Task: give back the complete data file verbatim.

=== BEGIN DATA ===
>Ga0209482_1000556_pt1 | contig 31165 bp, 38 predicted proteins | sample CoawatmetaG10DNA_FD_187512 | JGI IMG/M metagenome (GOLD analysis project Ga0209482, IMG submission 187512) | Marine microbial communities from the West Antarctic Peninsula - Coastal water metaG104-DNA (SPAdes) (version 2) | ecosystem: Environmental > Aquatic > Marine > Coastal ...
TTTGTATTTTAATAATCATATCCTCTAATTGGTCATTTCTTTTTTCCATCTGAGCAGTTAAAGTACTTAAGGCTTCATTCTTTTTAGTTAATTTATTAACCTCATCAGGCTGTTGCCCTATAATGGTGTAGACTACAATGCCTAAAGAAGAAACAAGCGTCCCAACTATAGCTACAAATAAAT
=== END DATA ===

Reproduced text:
>Ga0209482_1000556_pt1 | contig 31165 bp, 38 predicted proteins | sample CoawatmetaG10DNA_FD_187512 | JGI IMG/M metagenome (GOLD analysis project Ga0209482, IMG submission 187512) | Marine microbial communities from the West Antarctic Peninsula - Coastal water metaG104-DNA (SPAdes) (version 2) | ecosystem: Environmental > Aquatic > Marine > Coastal ...
TTTGTATTTTAATAATCATATCCTCTAATTGGTCATTTCTTTTTTCCATCTGAGCAGTTAAAGTACTTAAGGCTTCATTCTTTTTAGTTAATTTATTAACCTCATCAGGCTGTTGCCCTATAATGGTGTAGACTACAATGCCTAAAGAAGAAACAAGCGTCCCAACTATAGCTACAAATAAAT